Typhoon Vamco in the Philippines: seven dead, thousands of homes submerged

"There are only a few steps left on the third floor and we haven't seen any rescuers yet," Carla Mhaye Suico told DZBB radio

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Water’s everywhere. Many areas of Manila were swamped by Typhoon Vamco, known locally as “Ulysses”, the third to hit the Philippines in as many weeks, and the 21st tropical storm since the beginning of the year. Seven people lost their lives in other areas, and several more are missing.

The typhoon made landfall Wednesday evening in eastern Luzon Island, the largest of the Philippine archipelago where half of the Filipino population lives and where the capital Manila is located. The winds which enveloped it were blowing at 155 km/h. These lands are the rice producing provinces.

Authorities, who had ordered the evacuation of thousands of residents from east coast communities, are now warning of the risk of landslides and submersive waves.

Residents on the roofs waiting for help

In the densely populated capital, some neighborhoods are paralyzed. Tens of thousands of homes in the lower suburbs were submerged in the flooding, causing residents to scramble to their rooftops while waiting for help.

In Marikina City, Red Cross members used boats to rescue people trapped in their homes. “What we are going through is overwhelming,” Marikina City Mayor Marcelino Teodoro told CNN Philippines. He estimates the number of totally or partially submerged homes at 40,000. “So many people are stuck on their roofs or on the second floor right now.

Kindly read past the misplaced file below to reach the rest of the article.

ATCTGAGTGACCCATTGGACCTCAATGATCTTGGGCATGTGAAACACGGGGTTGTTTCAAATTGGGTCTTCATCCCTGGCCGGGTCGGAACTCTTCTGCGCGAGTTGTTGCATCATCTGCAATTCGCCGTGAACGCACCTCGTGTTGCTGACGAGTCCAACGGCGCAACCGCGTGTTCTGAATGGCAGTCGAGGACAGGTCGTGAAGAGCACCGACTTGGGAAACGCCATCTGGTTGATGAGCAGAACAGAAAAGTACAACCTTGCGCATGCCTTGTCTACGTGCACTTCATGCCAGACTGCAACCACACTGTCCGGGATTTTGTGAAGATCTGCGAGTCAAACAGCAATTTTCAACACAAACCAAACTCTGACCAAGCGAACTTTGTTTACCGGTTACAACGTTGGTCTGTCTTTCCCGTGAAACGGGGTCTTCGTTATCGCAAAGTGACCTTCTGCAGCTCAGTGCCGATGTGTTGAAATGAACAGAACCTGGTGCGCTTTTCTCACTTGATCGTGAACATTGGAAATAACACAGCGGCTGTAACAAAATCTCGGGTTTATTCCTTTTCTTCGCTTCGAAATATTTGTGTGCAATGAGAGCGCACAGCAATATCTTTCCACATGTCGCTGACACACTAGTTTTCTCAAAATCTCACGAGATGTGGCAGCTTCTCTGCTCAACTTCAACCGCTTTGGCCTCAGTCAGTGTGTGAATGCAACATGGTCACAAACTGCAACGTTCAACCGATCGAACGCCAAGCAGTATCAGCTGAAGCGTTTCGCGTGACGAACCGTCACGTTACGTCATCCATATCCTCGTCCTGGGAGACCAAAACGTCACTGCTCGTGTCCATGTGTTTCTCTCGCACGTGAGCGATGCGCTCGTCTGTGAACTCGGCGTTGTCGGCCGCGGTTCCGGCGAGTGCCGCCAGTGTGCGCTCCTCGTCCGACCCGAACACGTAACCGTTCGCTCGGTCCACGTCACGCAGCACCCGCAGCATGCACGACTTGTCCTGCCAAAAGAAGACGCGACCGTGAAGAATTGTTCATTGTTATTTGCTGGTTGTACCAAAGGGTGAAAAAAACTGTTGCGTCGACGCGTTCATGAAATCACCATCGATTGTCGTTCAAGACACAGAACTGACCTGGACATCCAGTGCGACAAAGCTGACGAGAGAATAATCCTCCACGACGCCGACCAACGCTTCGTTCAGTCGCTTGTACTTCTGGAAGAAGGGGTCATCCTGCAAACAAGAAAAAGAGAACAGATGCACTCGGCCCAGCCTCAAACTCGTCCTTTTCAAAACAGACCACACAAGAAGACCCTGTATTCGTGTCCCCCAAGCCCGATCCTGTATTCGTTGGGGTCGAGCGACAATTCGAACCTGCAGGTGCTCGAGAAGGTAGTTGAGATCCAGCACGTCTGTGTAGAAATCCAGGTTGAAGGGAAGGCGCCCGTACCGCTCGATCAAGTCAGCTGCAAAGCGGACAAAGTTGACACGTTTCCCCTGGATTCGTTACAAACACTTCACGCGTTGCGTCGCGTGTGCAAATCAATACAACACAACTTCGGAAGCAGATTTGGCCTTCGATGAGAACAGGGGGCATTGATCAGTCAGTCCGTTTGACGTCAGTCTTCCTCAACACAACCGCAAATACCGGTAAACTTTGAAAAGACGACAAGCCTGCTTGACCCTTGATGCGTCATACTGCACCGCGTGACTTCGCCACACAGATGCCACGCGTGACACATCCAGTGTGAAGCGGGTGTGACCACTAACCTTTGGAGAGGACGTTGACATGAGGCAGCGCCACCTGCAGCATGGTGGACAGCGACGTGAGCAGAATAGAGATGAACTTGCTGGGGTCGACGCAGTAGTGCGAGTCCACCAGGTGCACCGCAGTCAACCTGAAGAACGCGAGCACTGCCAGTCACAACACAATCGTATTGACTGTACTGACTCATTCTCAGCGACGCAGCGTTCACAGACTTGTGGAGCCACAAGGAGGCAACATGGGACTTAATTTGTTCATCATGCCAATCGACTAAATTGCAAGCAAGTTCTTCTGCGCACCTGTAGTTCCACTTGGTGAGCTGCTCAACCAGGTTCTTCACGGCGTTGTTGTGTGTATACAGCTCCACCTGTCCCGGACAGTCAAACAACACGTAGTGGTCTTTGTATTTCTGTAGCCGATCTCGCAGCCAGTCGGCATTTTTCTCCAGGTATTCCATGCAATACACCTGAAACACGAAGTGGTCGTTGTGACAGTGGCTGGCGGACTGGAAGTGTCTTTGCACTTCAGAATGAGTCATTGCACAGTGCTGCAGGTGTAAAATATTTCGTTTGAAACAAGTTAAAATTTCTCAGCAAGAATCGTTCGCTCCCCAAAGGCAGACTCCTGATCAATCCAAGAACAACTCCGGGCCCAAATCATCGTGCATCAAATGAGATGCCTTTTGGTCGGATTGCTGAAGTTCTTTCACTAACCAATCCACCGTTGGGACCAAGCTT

“There are only a few steps left on the third floor and we haven’t seen any rescuers yet,” Pasig City resident Carla Mhaye Suico told DZBB radio, a refugee with family members and neighbors, about fifteen people weighing on the structure.

Almost three million homes in and around Manila are without electricity. You have to wade, sometimes with water up to your waist, to transport pets and hope to save some valuables.

“The government will not leave anyone behind”

Schools are closed, public transport stopped. Port activity is also halted after an oil tanker damaged a bridge, pushed by the huge waves that shook Manila Bay.

A Civil Protection official said the precipitation caused by Vamco was “close to the volume” of Ondoy, the name given locally to Typhoon Ketsana, which killed hundreds in 2009.

“Rest assured the government will not leave anyone behind,” Philippine President Rodrigo Duterte said in a national speech, pledging shelter, relief goods and financial aid as the country’s economy falters with the epidemic waves of covid-19.

Vamco left the archipelago on Thursday from the west, continuing its course through the South China Sea. It has weakened a little, with winds to 130 km / h and gusts to 160. The Vietnamese meteorological agency awaits its arrival in its central region on Sunday. It was here that floods and mudslides last month killed at least 160 people, left dozens missing and damaged 390,000 homes.

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